Jenae Harris and Carol Bros from Southern Minnesota Regional Legal Services (SMRLS)
By Randi Ilyse Roth
Rev. Carl Walker of Morning Star Baptist Church said in an interview with Interfaith Action last October, “My ministry used to be about tending to my congregants’ spiritual lives in the church. Now it’s about tending to my congregants’ economic survival outside of the church.”
Rev. Walker decided to do something about it. He reached out to see what resources he could bring to his community to make a difference.
Sometimes efforts undertaken by houses of worship do not cross-pollinate well with efforts undertaken by secular nonprofits. Each can lack knowledge about what the other is doing and contributing. Rev. Walker, though, has been invested deeply in both the secular and religious institutions in his Selby Avenue community. As the co-founder and board member of the acclaimed Walker West Music Academy, and as a long-time board member of Ujamaa Place, he has a long history of being comfortable and active in both worlds.
Rev. Walker listed some of the issues his congregants are facing—issues that he could better help them with if he could bring expertise and professional services right into the church community. The issues include:
- legal issues, including wills, evictions, foreclosures, tax issues, and senior law issues
- re-entry issues when incarceration ends (housing, jobs)
- getting an economic foothold (earn enough to meet basic needs and realize dreams)
- financial issues (protect earning from from payday lenders and situations that drain resources unnecessarily, and establish and maintain banking relationships)
- domestic violence (protect themselves from harm, and learn to be better friends to each other)
- basic needs resources (shelters, food shelves, etc.)
Growing out of conversations with Interfaith Action, Rev. Walker chose to work closely with us, Southern Minnesota Regional Legal Services (SMRLS), Lutheran Social Services (LSS) Financial Counseling, and Sunrise Banks to bring knowledge and resources directly to his church members and their neighbors. How did he do it? As in so much of what Rev. Walker does, study and music are the keys.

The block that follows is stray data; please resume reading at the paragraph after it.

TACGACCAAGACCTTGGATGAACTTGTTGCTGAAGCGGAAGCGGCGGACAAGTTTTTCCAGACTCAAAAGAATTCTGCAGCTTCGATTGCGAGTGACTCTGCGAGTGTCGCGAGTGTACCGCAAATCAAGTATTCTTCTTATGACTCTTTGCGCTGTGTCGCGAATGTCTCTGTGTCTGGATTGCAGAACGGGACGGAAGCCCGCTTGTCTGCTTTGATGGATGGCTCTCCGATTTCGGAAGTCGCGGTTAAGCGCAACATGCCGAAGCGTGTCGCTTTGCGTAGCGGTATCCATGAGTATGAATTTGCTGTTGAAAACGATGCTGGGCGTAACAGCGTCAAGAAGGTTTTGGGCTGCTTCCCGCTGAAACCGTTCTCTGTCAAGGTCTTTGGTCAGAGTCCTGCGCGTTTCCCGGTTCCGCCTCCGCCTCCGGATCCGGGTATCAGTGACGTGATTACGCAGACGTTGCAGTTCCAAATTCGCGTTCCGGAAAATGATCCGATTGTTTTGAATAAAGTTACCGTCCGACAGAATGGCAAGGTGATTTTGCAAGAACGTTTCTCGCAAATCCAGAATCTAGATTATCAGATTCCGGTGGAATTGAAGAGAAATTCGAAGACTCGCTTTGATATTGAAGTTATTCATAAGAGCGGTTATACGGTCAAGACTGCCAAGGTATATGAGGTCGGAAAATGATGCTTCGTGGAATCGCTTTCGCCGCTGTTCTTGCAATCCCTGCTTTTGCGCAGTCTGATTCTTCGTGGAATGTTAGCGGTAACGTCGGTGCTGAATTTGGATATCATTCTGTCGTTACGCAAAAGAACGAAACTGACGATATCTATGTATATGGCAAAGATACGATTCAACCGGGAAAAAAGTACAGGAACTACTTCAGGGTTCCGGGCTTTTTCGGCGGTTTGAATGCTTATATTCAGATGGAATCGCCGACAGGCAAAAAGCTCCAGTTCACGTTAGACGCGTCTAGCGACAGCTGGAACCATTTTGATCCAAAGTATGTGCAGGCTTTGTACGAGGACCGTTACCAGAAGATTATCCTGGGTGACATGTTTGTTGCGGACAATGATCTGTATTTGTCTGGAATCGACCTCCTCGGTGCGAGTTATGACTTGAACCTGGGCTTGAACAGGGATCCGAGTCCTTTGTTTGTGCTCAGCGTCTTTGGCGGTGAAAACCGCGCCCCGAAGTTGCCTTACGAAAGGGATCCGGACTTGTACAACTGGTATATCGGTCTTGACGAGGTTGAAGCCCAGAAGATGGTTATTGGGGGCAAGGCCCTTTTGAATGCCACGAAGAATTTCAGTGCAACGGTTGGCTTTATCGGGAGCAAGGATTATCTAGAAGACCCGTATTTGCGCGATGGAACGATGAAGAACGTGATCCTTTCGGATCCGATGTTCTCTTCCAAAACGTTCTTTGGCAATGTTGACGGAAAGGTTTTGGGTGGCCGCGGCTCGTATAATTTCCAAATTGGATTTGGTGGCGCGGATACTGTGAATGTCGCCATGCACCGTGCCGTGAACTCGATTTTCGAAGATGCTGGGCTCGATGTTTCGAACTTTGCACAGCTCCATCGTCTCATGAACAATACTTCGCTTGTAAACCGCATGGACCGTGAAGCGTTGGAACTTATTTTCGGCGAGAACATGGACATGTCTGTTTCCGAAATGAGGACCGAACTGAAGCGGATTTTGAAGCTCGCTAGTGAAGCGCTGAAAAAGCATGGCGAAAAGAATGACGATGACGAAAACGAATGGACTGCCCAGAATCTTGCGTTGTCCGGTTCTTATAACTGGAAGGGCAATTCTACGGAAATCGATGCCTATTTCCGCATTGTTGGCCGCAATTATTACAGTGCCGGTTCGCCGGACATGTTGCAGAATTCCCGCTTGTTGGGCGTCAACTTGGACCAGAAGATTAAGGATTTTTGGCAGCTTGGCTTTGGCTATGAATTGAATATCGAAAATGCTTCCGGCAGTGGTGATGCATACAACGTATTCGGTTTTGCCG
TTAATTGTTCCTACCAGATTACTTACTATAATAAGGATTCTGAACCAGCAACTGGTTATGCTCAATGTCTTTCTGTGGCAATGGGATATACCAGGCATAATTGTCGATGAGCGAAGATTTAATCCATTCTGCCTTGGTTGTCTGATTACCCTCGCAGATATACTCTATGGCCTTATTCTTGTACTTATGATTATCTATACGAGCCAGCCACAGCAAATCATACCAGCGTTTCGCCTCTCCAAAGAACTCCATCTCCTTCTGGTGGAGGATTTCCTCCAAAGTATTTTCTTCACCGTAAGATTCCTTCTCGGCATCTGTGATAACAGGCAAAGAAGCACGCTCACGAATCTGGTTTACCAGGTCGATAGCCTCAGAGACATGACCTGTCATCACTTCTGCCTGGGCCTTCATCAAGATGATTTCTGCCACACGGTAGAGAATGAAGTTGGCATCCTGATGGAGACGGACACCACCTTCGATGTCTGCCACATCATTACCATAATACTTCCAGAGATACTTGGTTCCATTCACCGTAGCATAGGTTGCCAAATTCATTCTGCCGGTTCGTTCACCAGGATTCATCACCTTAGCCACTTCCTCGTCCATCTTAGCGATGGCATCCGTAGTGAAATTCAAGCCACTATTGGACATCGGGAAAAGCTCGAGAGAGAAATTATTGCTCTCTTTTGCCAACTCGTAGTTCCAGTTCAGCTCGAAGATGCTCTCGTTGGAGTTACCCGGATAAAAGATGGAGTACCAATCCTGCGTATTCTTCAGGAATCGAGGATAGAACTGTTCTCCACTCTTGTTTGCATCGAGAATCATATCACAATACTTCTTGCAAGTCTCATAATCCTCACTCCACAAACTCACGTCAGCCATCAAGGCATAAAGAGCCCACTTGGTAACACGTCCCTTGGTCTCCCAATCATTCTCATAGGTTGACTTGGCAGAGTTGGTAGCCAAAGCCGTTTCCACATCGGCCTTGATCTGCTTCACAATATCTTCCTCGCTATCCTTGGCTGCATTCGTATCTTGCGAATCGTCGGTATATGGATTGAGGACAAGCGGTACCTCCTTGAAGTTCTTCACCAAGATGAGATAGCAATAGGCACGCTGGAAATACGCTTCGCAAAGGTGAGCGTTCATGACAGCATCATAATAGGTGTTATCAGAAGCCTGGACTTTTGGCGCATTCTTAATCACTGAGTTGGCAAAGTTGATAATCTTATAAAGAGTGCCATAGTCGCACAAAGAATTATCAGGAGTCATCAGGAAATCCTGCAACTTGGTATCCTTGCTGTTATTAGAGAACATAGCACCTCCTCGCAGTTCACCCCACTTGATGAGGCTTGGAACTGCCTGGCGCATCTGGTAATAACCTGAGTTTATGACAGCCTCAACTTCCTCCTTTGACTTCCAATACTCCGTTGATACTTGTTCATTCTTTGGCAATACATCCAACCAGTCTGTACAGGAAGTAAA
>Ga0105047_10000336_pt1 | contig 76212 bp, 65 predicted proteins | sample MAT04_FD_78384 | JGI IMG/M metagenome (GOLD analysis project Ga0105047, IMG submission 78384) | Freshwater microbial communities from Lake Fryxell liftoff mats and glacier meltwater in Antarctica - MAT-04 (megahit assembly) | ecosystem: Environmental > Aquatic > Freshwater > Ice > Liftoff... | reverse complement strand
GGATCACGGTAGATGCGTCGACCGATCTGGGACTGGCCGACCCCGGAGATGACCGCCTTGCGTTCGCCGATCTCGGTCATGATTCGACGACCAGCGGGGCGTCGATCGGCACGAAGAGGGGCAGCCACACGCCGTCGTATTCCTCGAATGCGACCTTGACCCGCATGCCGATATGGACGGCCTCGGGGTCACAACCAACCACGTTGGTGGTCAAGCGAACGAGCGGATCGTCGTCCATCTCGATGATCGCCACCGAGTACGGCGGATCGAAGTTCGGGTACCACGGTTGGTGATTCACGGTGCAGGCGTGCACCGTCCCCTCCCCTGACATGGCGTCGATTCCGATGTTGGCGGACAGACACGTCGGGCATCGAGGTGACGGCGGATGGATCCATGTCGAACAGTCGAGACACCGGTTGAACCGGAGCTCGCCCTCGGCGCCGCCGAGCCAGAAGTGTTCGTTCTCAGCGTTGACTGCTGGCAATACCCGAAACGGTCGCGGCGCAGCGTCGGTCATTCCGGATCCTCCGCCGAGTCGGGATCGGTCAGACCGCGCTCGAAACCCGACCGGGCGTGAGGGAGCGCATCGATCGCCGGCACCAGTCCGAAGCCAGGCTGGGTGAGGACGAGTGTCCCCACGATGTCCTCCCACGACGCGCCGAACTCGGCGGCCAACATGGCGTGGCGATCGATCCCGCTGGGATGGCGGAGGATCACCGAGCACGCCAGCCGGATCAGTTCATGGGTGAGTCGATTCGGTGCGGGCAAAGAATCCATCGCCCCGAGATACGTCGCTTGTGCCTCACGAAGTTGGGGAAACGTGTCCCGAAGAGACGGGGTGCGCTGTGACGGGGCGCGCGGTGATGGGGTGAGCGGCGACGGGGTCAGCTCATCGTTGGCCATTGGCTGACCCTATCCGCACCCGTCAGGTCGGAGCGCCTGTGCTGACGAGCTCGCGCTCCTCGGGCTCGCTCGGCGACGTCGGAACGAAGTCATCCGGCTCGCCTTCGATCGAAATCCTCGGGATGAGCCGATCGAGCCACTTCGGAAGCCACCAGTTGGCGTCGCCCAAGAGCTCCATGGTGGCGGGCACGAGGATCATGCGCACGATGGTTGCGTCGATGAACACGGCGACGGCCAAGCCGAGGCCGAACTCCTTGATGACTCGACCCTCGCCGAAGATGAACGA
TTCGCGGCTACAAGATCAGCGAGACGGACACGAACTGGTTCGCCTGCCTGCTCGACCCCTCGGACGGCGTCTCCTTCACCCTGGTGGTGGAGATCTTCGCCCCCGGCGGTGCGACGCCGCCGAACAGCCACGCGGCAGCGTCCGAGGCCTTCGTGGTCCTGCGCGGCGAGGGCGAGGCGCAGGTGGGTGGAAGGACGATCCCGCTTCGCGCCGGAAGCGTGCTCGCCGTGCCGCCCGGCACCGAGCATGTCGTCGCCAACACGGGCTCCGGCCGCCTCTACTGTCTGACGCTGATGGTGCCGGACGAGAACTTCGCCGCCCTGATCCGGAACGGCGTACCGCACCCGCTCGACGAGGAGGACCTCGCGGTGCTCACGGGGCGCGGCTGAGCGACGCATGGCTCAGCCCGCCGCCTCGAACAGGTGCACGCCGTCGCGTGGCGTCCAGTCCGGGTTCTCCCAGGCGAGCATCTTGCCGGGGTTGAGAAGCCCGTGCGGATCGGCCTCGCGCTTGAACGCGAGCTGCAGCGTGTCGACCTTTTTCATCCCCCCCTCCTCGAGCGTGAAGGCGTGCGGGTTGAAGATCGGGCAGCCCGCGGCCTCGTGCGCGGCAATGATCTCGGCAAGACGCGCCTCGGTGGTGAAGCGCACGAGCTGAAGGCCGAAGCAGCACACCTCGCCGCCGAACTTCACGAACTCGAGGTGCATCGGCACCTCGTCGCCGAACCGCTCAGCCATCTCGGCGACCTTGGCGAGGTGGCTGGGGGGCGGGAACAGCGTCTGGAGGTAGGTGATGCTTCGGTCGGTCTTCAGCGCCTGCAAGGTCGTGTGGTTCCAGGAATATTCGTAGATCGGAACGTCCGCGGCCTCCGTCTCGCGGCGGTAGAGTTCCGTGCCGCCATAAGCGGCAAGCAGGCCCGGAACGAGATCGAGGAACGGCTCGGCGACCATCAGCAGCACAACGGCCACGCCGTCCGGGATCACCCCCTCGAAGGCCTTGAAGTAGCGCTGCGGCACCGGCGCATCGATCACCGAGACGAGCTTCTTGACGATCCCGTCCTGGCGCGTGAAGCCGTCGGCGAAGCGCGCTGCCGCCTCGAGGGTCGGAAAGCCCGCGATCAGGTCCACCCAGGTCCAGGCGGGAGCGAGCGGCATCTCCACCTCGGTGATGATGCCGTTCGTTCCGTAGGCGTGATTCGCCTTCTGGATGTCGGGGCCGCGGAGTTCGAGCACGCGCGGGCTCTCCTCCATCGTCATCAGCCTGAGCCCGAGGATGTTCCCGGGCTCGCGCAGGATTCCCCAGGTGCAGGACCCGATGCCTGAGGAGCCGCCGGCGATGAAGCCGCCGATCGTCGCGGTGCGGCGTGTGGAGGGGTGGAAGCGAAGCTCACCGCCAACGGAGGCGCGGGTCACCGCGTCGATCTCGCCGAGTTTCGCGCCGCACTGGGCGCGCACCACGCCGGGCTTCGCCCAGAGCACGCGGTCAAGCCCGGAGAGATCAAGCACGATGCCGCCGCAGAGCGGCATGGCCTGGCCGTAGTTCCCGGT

Walker decided to substitute “Community Power-Ups” (CPUs) for Wednesday night bible study one Wednesday night per month. Studying the bible is critically important, but for Walker, studying how to survive and thrive so you’ll be able to study the bible is critically important too. In the Community Power-Ups, key resource providers in the city come to the church basement and teach about how ordinary citizens can find the resources to deal effectively with the problems listed above.
The first CPU was held on January 20. Geoff Bullock from LSS Financial Counseling presented a brilliant study session about budgeting and debt. Sunrise Banks VP Terri Banaszewski presented about affordable financial tools that Sunrise offers to help low-income people cash checks, develop savings, and develop good credit scores. And Jenae Harris of SMRLS presented about the range of services community members can get at legal aid, ranging from representation in landlord-tenant matters to advocacy in the public benefits application process to expungement of certain criminal records.
And what about the music!?! The rule at the CPUs is that the presenters never speak for more than 15 minutes without breaking for a musical interlude. Interfaith Action board member Louis André Fisher is the Executive Director of Twin Cities Mobile Jazz Project. He sent top-notch musicians to perform at the first CPU: Walter Chancellor Jr. and Brian Nielsen, an act which could likely sell-out the Dakota Jazz Club. And, finally, what about dinner? Sunrise Banks, a deep and committed partner to local community development efforts, contacted one of the bank’s restaurant clients, Colossal Café, and covered the cost of the delicious hot meal.
The next CPU is scheduled for February 17 from 6-8 p.m. at Morning Star Baptist Church in the Fellowship Hall. The music promises to be on par with January’s, and the food should once again be great. The topic in February will be legal aid with a focus on landlord/tenant issues (tenants’ rights for repairs, dealing with evictions, and eviction expungements). CPUs are free and everyone is welcome to attend. RSVP is not required, but will help us with food planning. For more information or to RSVP, please contact firstname.lastname@example.org.
Randi Ilyse Roth